Steve Jobs is evil. Steve Jobs is brilliant. Steve Jobs is megalomaniac. Sick of hearing about Steve Jobs? Me too. However, he is the shining example of "user experience" for consumer products. Apples feel and act differently. The sounds they make, the package they come in, the store you walk into, the support you receive. He has defined exactly what your experience will be in regards to his sacred fruit, and for that, he is a genius. We need to approach wine in the exact. same. way.
There is a disconnect between what's in the bottle, what's on the bottle,and how we get the bottle into your hand. Using Apple as a guide, we should be rethinking how we deliver that user experience. A more distilled approach may be that we need to give affirmation of the correct purchase.
Since a bottle of wine is a decidedly smaller investment than a computer (usually), and more acutely judged, the experience needs to strike hard and fast. Every tiny decision that goes into the ultimate purchase and consumption can shape the experience of that wine.
Bad name? Difficult to pronounce? That wine will need to overcome these obstacles not only to find itself a home, but to get a repeat buyer. Wines you can't pronounce or remember will give you less bragging ability. Don't think this is important? Any day now I'm expecting Apple owners to start going door to door with cheap short sleeve dress shirts asking if I've heard the good word. Part of consumer satisfaction is the ability of the owner of the product to revel in the brilliance of their selection. Bad names make this difficult. Why do names like Jordan and Silver Oak resonate?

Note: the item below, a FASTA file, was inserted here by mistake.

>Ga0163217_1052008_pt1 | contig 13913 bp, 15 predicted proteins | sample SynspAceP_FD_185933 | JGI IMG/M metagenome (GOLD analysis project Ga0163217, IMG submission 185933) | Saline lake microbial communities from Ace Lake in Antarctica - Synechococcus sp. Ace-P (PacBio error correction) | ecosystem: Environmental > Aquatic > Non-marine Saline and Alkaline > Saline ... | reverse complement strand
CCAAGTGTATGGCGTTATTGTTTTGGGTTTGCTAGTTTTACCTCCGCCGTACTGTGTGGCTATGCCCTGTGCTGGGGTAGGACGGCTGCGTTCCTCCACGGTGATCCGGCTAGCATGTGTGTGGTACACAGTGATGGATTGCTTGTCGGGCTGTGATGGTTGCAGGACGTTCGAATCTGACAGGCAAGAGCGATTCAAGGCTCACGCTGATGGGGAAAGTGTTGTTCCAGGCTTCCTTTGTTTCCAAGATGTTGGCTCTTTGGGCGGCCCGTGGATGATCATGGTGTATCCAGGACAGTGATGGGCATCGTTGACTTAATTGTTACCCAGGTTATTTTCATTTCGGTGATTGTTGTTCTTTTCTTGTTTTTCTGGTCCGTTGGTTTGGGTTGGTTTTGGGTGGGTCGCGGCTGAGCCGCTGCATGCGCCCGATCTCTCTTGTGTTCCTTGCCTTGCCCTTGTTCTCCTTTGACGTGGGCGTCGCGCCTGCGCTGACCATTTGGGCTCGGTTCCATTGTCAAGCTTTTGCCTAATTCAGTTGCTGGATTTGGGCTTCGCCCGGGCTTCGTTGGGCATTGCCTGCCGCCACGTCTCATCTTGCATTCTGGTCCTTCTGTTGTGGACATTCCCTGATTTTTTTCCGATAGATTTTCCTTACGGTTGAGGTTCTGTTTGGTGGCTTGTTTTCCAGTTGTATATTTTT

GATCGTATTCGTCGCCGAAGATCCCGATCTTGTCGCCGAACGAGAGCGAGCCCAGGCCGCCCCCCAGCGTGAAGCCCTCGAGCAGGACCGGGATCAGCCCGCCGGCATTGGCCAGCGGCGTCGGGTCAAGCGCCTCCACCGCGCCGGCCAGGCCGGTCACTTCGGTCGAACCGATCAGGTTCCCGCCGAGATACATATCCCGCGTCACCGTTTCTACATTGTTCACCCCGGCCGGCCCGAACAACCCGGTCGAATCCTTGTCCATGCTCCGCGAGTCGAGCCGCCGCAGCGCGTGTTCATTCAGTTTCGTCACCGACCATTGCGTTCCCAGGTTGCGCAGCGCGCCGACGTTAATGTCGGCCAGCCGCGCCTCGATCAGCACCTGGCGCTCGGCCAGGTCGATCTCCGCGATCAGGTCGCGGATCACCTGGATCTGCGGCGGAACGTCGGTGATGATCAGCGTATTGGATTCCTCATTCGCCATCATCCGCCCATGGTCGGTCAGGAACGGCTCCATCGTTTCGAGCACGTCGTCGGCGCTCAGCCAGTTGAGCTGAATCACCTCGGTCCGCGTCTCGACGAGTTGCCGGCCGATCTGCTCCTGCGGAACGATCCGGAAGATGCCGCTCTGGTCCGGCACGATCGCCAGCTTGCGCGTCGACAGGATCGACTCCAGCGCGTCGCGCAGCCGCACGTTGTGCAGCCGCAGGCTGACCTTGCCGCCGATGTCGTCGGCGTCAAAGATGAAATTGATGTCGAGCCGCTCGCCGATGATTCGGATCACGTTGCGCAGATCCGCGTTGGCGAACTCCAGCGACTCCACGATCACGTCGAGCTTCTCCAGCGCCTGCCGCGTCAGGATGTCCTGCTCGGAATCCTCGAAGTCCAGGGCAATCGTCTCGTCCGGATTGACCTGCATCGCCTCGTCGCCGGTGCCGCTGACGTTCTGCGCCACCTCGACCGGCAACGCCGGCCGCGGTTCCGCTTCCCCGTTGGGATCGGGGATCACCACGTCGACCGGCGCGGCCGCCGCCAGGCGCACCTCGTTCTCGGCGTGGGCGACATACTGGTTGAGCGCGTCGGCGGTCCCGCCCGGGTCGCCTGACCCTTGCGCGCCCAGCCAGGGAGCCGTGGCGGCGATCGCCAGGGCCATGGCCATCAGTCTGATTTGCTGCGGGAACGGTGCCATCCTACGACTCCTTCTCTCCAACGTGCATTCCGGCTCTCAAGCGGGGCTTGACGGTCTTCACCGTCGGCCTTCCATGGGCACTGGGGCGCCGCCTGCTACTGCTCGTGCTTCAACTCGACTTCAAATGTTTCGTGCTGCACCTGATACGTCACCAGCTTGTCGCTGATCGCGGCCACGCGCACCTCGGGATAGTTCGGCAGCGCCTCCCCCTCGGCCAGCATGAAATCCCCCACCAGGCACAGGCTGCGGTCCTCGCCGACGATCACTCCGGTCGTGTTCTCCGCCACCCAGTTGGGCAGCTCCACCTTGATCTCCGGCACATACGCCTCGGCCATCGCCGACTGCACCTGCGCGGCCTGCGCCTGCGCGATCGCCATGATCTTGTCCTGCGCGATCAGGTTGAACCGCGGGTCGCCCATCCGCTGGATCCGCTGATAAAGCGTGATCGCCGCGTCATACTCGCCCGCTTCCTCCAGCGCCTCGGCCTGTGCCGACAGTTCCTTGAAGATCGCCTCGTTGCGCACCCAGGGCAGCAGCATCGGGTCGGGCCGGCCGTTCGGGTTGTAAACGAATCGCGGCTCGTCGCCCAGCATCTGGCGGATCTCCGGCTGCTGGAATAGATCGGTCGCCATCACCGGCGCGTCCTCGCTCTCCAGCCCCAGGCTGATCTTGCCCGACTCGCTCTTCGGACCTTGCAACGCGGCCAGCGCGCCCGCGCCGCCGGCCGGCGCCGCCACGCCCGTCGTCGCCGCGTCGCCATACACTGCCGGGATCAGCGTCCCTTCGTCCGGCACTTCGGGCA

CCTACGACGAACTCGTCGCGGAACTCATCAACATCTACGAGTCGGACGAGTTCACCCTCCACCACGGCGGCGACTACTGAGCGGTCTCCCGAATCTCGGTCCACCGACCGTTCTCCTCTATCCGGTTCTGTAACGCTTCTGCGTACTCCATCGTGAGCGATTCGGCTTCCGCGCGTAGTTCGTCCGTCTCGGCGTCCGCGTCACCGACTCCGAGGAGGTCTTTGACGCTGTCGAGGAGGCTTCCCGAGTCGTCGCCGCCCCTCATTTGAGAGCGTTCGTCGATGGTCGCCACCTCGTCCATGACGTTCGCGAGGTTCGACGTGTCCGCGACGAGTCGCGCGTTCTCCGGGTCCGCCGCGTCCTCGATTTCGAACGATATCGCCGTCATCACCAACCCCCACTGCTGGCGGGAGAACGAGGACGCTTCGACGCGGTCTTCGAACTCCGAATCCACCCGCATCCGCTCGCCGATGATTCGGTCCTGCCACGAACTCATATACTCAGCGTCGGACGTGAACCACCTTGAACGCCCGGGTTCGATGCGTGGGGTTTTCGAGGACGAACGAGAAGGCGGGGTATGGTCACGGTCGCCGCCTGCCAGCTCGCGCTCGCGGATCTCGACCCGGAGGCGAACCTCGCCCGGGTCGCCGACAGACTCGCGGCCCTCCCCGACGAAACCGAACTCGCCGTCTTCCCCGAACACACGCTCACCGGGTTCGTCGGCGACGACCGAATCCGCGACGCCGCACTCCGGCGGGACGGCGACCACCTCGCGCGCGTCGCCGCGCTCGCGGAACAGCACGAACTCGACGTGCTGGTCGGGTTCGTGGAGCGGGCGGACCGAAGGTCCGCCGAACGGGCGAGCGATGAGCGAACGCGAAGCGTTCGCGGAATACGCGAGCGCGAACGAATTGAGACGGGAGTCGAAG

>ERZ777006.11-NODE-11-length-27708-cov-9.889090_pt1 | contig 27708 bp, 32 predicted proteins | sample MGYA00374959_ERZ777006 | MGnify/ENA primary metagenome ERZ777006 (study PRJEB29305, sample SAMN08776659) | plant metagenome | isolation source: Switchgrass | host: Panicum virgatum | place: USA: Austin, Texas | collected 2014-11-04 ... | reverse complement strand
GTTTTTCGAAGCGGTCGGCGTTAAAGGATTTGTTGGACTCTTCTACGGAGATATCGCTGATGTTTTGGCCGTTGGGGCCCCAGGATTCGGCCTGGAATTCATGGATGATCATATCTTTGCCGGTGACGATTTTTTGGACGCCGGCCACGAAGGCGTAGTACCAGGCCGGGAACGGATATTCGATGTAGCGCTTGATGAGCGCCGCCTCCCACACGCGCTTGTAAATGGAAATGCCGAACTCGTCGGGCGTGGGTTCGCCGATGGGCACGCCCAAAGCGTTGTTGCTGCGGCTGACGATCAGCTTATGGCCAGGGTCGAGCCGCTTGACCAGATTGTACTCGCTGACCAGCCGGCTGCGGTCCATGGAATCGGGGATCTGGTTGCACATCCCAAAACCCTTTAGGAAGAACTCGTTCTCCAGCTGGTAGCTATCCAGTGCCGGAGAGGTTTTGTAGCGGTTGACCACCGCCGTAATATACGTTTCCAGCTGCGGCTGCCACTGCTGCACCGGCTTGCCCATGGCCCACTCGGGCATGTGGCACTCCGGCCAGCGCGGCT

Fit and Finish is thrown around when describing Apple as well. This translates exactly to the bottle appearance. Not just the label, but the details, foil, closure, size and shape of the bottle, color of the glass, these all speak to emotional satisfaction just like brushed nickel and soft white light does. We've all beaten the topic of labels to death, but I will say this without hyperbole- The most important single decision you can make, marketing-wise is the label, and winery owners' hubris derails this faster than anything.
The way the wine is sold has an impact. Communicating an interesting story all the way down the supply chain can have a huge impact. The end consumer being able to tell the story of a winery is absolutely irreplaceable. This is part of that invaluable emotional connection.
The wine needs to fulfill all of the promises made. Promises as to what's in the bottle are made at every micro-decision deep within the brain. The package, the story, the name. they are all part of that expectation. This is not as simple as a checklist, but rather an emotional and mental bridge connecting all of the extraneous factors and the way the wine tastes.
When all is said and done, and true satisfaction is met, the consumer will want to affirm their decision by repeating as much about their experience as possible. This is evangelizing. See Guy Kawasaki for more about evangelizing a product. And this, this enthusiasm, this consumer selling for you, this proselytizing , this is what Apple does. If they just built great computers or OS, they'd be Linux, but because they control the User Experience they are Apple.
Vinography Unboxed: Week of May 17th, 2015
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